The Daily Escape:
The Devil’s Churn, Yachats, OR – 2022 photo by Bobbie Shots Photography
The war in Ukraine has brought with it a difficult information environment. We’ve had a hard time sorting the facts from the misinformation. When Biden said in his State of the Union that Russia is “isolated from the world,” that wasn’t exactly misinformation. But it wasn’t exactly true since much of the rest of the world doesn’t see it our way.
The sanctions on Russia are limited largely to the EU and NATO members plus a few other close allies like Australia, Japan, and South Korea. Other countries are much more open to continuing to trade with Russia. That was demonstrated this week by Russian Foreign Minister Sergei Lavrov’s visits to India and China.
China and India have refused to condemn Russia’s invasion outright. Both abstained from voting on UN resolutions demanding Moscow immediately stop its attack on Ukraine. At that vote in March, 144 countries condemned the invasion, but few world leaders other than those in the West have openly criticized Vladimir Putin since then.
After visiting China, where Beijing reiterated that its relationship (which is now even more vital for Russia due to the sanctions) “has no limits”, Lavrov traveled to India. US Commerce Secretary Gina Raimondo criticized India for discussing a rupee-ruble trade arrangement with Russia, which could undermine Western sanctions:
“Now is the time to stand on the right side of history, and to stand with the United States and dozens of other countries, standing up for freedom, democracy and sovereignty with the Ukrainian people, and not funding and fueling and aiding President Putin’s war,”
Visiting India is quite fashionable just now. Earlier this month, leaders from Japan and Australia held summits with their Indian counterparts. And this week, diplomats from Germany and the European Union are visiting Delhi. Lavrov’s visit coincides with a visit by Britain’s Foreign Secretary Liz Truss.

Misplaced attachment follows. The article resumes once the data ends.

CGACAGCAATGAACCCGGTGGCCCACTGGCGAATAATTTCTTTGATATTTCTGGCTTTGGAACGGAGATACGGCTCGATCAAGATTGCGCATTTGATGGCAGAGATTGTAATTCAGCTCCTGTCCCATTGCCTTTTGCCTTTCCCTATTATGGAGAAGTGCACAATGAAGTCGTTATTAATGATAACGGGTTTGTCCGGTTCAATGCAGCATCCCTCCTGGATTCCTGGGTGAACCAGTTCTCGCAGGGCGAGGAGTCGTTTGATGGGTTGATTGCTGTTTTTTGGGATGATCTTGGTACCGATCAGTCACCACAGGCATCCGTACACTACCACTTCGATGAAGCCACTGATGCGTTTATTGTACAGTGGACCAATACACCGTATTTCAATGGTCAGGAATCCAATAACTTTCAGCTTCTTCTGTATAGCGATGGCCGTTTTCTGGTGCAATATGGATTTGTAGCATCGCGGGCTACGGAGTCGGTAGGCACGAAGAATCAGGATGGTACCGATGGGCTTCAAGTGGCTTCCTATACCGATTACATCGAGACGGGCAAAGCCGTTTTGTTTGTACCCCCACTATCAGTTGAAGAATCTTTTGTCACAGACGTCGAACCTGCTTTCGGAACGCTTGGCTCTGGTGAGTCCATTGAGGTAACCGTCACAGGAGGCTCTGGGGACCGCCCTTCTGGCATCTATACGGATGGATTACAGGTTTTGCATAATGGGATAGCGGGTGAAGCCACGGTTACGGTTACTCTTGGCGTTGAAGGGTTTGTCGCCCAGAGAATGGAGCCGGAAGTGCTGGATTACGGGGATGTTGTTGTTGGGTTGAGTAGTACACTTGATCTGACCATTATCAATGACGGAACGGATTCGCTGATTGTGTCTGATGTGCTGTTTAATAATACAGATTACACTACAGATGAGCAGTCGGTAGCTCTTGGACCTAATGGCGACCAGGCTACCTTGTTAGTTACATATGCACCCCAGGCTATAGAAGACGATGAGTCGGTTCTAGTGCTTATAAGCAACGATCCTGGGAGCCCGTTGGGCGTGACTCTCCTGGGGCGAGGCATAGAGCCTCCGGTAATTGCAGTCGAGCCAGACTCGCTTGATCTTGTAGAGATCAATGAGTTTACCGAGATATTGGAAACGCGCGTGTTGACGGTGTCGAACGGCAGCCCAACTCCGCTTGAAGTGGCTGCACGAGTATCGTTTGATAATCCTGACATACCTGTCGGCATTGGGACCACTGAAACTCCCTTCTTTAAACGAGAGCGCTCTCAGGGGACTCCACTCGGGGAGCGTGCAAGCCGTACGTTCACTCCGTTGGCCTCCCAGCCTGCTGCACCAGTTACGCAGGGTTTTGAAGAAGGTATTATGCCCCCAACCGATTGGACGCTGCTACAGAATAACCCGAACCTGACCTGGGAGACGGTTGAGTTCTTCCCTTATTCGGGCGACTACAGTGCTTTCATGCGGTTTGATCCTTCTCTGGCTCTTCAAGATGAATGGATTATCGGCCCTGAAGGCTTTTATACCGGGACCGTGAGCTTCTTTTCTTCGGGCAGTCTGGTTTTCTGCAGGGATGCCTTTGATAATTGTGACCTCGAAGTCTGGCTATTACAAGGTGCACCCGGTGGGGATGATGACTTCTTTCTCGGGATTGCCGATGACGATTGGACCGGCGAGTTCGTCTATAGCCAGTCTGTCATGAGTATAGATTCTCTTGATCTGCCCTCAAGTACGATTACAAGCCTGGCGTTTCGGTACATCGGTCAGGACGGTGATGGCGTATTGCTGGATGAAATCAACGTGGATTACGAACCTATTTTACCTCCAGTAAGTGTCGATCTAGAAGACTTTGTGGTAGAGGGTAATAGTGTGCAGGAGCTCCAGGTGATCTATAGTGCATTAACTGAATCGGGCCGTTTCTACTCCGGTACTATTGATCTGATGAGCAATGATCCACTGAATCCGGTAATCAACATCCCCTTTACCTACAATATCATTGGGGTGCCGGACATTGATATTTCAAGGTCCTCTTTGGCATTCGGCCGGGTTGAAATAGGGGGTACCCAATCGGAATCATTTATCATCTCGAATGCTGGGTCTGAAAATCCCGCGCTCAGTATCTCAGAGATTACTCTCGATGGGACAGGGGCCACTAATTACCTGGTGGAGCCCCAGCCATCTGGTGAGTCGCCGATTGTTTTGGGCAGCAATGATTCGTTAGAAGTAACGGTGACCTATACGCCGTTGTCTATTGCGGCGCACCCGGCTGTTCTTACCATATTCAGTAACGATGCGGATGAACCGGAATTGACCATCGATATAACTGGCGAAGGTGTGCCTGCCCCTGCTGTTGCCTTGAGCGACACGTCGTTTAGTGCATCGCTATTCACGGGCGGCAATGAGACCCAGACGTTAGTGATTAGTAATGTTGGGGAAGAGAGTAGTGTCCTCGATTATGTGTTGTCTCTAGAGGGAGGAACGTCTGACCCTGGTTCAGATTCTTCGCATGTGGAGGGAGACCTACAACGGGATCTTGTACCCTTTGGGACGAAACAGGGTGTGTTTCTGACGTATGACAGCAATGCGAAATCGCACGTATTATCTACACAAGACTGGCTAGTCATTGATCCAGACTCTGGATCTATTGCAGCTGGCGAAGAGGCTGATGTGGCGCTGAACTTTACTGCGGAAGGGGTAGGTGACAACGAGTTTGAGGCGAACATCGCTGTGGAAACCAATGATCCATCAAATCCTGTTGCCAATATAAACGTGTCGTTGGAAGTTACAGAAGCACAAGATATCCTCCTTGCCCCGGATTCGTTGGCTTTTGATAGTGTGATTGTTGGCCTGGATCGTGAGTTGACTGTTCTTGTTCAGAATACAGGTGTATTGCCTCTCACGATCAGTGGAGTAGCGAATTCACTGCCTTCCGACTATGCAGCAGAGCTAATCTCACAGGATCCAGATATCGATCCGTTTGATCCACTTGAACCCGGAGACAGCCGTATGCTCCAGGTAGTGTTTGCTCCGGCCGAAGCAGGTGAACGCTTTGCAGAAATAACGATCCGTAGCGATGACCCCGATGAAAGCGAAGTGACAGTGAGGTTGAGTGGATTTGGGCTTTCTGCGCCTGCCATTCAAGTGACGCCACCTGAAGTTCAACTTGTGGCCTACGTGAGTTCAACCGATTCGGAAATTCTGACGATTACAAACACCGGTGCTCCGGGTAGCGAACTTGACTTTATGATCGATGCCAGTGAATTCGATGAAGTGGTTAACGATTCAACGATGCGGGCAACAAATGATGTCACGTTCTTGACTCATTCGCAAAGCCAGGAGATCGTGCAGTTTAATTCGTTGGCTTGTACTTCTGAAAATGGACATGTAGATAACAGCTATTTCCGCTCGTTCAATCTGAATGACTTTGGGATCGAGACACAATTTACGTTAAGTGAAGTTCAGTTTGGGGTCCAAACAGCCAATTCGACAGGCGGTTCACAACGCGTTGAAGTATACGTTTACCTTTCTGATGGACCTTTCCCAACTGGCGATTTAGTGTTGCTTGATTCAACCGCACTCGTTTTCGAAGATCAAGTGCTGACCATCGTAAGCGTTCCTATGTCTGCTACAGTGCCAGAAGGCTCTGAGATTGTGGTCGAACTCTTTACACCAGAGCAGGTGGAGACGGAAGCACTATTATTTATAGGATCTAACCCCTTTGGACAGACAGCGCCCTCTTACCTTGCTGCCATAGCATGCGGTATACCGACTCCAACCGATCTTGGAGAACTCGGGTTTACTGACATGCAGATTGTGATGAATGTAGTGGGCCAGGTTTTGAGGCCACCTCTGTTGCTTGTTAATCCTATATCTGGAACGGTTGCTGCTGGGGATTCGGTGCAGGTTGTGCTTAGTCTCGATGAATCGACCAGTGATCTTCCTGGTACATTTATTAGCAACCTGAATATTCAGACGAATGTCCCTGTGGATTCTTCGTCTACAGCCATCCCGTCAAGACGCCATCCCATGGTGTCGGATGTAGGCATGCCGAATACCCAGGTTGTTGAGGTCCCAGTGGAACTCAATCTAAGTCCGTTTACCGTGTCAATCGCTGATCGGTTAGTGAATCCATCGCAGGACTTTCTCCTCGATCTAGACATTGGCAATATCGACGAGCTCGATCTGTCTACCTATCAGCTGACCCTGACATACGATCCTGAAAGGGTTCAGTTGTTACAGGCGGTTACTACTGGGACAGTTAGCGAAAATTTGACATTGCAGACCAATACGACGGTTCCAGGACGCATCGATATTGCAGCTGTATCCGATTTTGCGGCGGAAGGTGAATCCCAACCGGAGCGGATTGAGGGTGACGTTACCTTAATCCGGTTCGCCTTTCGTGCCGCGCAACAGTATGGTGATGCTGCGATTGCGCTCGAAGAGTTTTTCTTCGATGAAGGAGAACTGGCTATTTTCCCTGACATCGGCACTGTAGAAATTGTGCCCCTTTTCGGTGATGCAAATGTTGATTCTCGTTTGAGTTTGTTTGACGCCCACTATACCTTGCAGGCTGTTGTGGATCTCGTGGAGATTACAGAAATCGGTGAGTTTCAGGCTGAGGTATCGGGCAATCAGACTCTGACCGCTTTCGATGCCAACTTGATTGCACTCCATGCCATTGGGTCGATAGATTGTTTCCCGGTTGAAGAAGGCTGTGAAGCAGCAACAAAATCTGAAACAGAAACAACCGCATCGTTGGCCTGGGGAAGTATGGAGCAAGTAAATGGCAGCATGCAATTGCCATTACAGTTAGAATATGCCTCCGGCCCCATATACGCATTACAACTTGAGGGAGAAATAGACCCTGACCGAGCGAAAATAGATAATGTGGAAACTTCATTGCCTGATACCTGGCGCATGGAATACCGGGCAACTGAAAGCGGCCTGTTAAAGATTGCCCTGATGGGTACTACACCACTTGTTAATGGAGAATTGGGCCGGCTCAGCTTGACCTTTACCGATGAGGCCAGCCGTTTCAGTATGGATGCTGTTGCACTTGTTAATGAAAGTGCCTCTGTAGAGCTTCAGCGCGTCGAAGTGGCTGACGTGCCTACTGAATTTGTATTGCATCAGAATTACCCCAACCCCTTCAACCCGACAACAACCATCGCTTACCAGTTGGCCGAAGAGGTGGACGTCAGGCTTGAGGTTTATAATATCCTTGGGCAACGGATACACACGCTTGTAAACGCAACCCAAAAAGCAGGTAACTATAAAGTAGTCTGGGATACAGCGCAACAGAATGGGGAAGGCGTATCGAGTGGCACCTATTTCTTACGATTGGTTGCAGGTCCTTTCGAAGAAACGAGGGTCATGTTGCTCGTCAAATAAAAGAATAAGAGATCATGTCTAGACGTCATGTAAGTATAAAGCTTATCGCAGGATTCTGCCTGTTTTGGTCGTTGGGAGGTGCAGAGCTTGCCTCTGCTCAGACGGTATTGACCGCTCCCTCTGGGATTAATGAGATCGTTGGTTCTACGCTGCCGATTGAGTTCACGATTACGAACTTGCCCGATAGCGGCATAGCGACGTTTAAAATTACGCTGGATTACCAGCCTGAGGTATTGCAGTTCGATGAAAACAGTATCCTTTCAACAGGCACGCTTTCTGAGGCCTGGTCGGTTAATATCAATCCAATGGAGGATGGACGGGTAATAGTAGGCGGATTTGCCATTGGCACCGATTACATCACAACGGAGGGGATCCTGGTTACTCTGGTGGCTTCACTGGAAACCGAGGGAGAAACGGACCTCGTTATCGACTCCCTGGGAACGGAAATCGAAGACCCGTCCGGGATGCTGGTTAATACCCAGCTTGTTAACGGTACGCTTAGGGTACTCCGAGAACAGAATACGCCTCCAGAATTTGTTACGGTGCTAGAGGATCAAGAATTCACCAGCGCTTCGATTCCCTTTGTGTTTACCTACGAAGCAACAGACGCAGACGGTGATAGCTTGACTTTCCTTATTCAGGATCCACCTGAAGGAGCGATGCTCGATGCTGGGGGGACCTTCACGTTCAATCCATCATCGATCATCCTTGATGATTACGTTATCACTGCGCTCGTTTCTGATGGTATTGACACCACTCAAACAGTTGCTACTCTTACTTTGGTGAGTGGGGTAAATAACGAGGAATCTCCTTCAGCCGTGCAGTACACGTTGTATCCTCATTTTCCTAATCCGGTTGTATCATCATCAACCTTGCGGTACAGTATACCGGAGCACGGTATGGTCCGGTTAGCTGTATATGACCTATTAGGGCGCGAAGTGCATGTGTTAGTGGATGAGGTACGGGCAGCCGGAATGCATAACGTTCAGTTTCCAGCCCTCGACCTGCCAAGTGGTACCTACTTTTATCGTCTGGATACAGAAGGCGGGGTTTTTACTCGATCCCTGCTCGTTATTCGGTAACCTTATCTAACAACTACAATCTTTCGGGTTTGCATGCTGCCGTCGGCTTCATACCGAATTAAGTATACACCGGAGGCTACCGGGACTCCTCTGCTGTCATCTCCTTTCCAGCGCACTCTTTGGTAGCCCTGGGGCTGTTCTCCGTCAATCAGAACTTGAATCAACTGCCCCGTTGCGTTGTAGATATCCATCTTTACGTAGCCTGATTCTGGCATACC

Russia has been critical to India’s increased weapons procurement. In 2018, it signed a $5 billion weapons deal with Russia for air defense missile systems. Some Western estimates say that 50% of India’s military equipment now comes from Russia.
Meanwhile, despite US pressure to increase oil production, the OPEC countries are standing by their deal with Russia. Reuters reported that when asked about Russia’s war with Ukraine at the OPEC meetings, Saudi Energy Minister Prince Abdulaziz bin Salman said that when they hold meetings:
“….everybody leaves his politics at the door”.
Japan also announced that it isn’t pulling out of the Sakhalin-1 offshore oil joint venture it has with Russia. Japanese officials have stressed since Russia’s invasion of Ukraine that the Sakhalin-1 project is crucial for Japan’s energy security.
Everyone knows that Russia is a top global exporter of energy, weapons, and wheat, so many countries are trying to say that Putin’s War isn’t their fight. These nations are all concerned about possible boomerang effects of Russian sanctions on their own economies.
Other nations including Brazil, Pakistan, and South Africa, are also staying on the sidelines.
The US spin is that these countries are actively undermining the effort to bring Russia to heel in Ukraine, but each of them has economic reasons for trying to steer a middle course on the conflict. Americans may see that as morally reprehensible, but they see it as enlightened self-interest.
Enough about geopolitics and whether countries should back the US play with Russia. It’s time for our Saturday Soother, where we try to forget about why Republicans are against capping the price for Insulin.
Or why they seem to be suddenly against what they’re calling “sportsball”. Apparently sports have become so woke that NBA, NFL and college teams are doing things like having woke slogans on their uniforms. That’s making Republicans like Ben Shapiro feel like he’s lost his safe space.
That won’t stop Wrongo and Ms. Right from watching both the men’s and women’s Final Four basketball championships this weekend.
Anyway, it’s time to let go of the internet and find a safe space of our own for a little relaxation. Let’s start by brewing up a mug of Big Trouble coffee ($16/12oz.) from Durham, NC’s Counter Culture Coffee.
Now grab a seat by a south-facing window and listen to the late Julian Bream play “The Miller’s Dance” from Manuel de Falla’s ballet. “The Three-Cornered Hat”. This performance was filmed in La Posada del Potro in Córdoba, Spain in 1985. Bream was one of the most distinguished classical guitarists of the 20th century. He also played a significant role in reviving interest in the lute: